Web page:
There’s a lot of talking going on these days. Someone always seems to be talking about political leaders, racial injustice, the police, school closures, a presidential election, unemployment, the Supreme Court, antibodies and of course, COVID-19. Important issues, no doubt, but perhaps these topics would be better served if there was less talking to/at and more interactive exchanging of ideas with a healthy dose of the vanishing art of listening. As the author, Yehuda Berg stated, “Words have energy and power with the ability to help, to heal, to hinder, to hurt, to harm, to humiliate and to humble.” Perhaps more than ever we could use the healing power of words. Less divisive discourse and more conversational connectivity. Now you’re talking.
COVID-19 has wreaked havoc on our economy, our health care system, our bodies and our mental health. Employees have more to worry about outside the office than ever before. Your employees’ well-being should be a paramount concern right now. Having remote employees makes it more difficult to identify those who may be struggling. Communicating well and frequently with employees is one way to combat the challenge of having a remote workforce and minimal facetime. Let your employees know “out of sight” in no way means “out of mind” at your organization. Here are some talking points you can use to get the conversation started.
“I am here and understand what you are going through.” You can say this and mean it. We are all experiencing the challenges of this pandemic together and can empathize with one another on many levels. Your employees may be feeling even more vulnerable than you, wondering if they may lose their job and essential benefits like health insurance. To the extent possible, reassure them the company is dedicated to bringing the workforce back and is committed to providing them resources to get through the pandemic. While everyone wants to “get back to work,” many employees may feel anxiety about just that. Communicate steps the company is taking to ensure their safety at the office in terms of cleaning and enforcing social distancing. Communicate any new policies concerning visitors to the workplace, PTO and vacation donation.
“This is a scary time, and I’m available by phone, text or email any time to discuss your concerns.” There is nothing worse than getting no or a delayed response from a text or email to a coworker. Communicate your preferred means of communication with your staff and immediately acknowledge receipt of any email or text. There are already many unknowns with this pandemic. Your employees should be assured your response time is not one of them.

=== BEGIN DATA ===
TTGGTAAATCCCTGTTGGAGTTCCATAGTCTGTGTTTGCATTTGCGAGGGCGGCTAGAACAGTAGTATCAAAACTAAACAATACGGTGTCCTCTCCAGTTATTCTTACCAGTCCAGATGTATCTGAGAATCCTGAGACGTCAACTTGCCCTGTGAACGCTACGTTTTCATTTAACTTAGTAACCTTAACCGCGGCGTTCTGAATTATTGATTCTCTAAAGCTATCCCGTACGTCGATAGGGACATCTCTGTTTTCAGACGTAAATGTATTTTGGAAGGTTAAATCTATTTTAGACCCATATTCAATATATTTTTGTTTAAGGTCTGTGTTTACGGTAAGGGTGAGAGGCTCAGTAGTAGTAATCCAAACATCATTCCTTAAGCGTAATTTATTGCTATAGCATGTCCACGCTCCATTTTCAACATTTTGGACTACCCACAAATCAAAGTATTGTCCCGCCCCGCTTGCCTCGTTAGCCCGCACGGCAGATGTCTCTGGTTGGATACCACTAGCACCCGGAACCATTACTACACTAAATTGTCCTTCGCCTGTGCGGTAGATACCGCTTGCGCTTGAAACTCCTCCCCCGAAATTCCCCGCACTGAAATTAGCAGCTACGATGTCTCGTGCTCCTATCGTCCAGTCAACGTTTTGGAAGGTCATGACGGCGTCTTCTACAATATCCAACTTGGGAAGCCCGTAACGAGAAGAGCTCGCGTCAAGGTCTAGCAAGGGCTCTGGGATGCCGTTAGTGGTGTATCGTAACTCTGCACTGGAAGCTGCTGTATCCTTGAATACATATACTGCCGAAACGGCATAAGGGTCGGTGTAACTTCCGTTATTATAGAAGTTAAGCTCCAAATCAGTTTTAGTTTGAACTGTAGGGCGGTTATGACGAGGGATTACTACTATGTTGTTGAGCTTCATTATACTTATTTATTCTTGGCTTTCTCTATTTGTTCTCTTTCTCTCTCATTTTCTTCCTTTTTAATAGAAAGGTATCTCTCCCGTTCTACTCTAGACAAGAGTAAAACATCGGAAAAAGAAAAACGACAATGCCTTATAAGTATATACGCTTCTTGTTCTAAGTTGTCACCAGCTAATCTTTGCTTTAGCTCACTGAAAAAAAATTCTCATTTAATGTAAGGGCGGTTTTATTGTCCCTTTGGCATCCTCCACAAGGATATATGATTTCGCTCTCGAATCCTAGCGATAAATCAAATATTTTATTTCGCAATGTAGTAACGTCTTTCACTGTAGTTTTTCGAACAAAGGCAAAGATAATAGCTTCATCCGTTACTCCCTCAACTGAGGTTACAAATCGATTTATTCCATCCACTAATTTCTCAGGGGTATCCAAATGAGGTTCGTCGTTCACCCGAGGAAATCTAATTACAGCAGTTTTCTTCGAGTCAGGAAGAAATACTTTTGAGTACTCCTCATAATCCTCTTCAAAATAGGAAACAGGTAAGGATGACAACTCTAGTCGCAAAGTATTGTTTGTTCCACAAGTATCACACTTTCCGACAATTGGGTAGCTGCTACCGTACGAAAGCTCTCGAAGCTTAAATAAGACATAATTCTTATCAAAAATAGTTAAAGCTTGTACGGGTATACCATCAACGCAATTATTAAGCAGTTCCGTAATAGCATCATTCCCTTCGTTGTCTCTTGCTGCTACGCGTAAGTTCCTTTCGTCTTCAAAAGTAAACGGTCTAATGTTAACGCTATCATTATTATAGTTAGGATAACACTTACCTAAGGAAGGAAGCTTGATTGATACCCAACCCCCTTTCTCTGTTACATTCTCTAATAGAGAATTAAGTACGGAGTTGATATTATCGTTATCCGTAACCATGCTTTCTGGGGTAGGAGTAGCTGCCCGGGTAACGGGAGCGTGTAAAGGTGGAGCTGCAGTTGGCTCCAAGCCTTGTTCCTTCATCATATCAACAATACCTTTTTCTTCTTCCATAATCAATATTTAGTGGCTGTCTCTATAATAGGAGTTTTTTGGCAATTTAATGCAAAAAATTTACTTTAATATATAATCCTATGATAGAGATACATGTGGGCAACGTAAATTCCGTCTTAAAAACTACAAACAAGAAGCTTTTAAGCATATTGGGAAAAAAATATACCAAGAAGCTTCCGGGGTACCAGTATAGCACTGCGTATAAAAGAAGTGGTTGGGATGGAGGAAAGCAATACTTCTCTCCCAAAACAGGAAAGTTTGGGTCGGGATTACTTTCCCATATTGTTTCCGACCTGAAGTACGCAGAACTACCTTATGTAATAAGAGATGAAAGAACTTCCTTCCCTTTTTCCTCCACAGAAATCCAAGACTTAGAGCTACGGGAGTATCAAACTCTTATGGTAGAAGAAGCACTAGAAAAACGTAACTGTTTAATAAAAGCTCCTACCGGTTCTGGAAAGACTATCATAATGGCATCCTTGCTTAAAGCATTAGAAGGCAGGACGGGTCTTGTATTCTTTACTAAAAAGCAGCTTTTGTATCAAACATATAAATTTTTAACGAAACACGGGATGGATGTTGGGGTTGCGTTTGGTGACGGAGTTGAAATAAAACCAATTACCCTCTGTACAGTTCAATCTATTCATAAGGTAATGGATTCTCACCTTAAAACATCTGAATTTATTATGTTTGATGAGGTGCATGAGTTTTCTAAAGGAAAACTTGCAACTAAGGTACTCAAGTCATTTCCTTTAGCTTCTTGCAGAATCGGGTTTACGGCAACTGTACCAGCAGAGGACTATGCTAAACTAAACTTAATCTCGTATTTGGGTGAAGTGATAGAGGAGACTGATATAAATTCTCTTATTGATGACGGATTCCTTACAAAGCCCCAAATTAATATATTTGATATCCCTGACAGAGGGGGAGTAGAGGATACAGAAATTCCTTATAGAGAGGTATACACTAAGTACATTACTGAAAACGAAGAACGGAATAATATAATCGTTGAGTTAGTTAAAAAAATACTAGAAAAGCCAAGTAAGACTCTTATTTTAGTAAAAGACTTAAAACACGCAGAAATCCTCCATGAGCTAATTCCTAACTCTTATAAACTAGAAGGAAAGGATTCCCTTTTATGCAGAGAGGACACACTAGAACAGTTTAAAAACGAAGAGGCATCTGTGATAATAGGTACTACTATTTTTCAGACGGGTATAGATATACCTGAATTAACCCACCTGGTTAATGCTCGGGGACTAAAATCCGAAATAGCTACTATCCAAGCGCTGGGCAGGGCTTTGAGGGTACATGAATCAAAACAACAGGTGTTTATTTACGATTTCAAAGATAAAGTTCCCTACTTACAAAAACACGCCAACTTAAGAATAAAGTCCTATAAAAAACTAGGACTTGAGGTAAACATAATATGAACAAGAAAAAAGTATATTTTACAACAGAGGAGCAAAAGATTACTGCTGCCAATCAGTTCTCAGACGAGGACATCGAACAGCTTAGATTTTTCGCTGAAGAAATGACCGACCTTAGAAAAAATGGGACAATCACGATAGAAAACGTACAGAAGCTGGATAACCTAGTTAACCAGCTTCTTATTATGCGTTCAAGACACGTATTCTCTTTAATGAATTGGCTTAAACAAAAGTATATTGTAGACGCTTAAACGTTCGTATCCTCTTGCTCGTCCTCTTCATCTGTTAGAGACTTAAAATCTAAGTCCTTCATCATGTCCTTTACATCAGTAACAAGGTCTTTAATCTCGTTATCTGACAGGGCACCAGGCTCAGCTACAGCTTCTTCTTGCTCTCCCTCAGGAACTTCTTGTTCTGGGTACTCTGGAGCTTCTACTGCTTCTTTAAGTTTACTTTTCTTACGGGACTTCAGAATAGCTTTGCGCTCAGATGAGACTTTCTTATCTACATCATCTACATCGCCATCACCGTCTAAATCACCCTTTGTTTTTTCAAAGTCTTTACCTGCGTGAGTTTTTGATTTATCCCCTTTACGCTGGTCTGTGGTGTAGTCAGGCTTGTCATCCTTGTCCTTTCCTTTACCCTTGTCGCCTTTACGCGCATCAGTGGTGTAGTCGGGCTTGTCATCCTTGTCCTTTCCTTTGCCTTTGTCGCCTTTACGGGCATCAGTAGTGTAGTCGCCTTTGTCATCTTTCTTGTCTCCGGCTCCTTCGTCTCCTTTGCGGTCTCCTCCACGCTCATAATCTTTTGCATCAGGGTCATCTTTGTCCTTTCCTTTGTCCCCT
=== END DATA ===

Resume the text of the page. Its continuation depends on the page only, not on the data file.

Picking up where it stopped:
“Let’s do a quick check-in via Zoom on Friday at 10:00 a.m.” Use virtual meeting options like Zoom or JoinMe to check in with your employees regularly, not only to discuss work projects, but also to see how they are doing and coping. Encourage teams to use these platforms as well to stay connected in a “face-to-face” way. Virtual meetings can go a long way towards combating feelings of loneliness and isolation in others. Be on the lookout for significant changes in your employees’ personalities during these meetings which could be a sign the employee is struggling.
“This would be a great time for you to take that online training class you mentioned.” Not only will online training help your employees sharpen their skills, it is also a much-needed distraction from everyday stresses. There are numerous online vendors that have expanded their online training modules amid the pandemic. Do a little research and offer some suggestions to your staff.
“With so much going on, I just want to make sure you know we have an EAP that is providing some great services right now.” Dealing with depression or just feeling blue can be as easy as a click or phone call away with your EAP. This is the perfect time to lean on the services of your EAP to assist with many of the following challenges that may be impacting your employees and their families: Fear and isolation, substance abuse disorders, elder/child care issues, financial challenges, housing concerns, marriage/partner issues, parenting challenges and grief. Be sure to provide your employees relevant website and phone information for your EAP and remind them the service is free.
“Did you know our health insurance provider has a COVID-19 resource center?” Most health insurance companies are offering access to expanded services during the pandemic. UnitedHealthcare, for example, has a COVID-19 resource center with a symptom checker, a testing center locator, the ability to talk to a doctor through a telehealth platform, and practical guidance on staying safe and healthy, mentally and physically. UnitedHealthcare also has a free 24/7 emotional support line staffed by professionally trained mental health experts, an on-demand emotional support mobile app and a crisis text line allowing plan participants to connect with a crisis counselor. Providing health insurance to your employees is expensive. Be sure you take advantage of all the providers have to offer right now.
Call Smart HR
Smart HR consultants take care to engage in thoughtful, meaningful dialogue with their clients and understand that while words hold power, so does silence. Smart HR consultants are well versed in all aspects of HR but know when to be silent and let you do the talking to gain a better understanding of your organization and its unique needs. You can be assured all communications with Smart HR will be mindful, respectful and compassionate. Call today.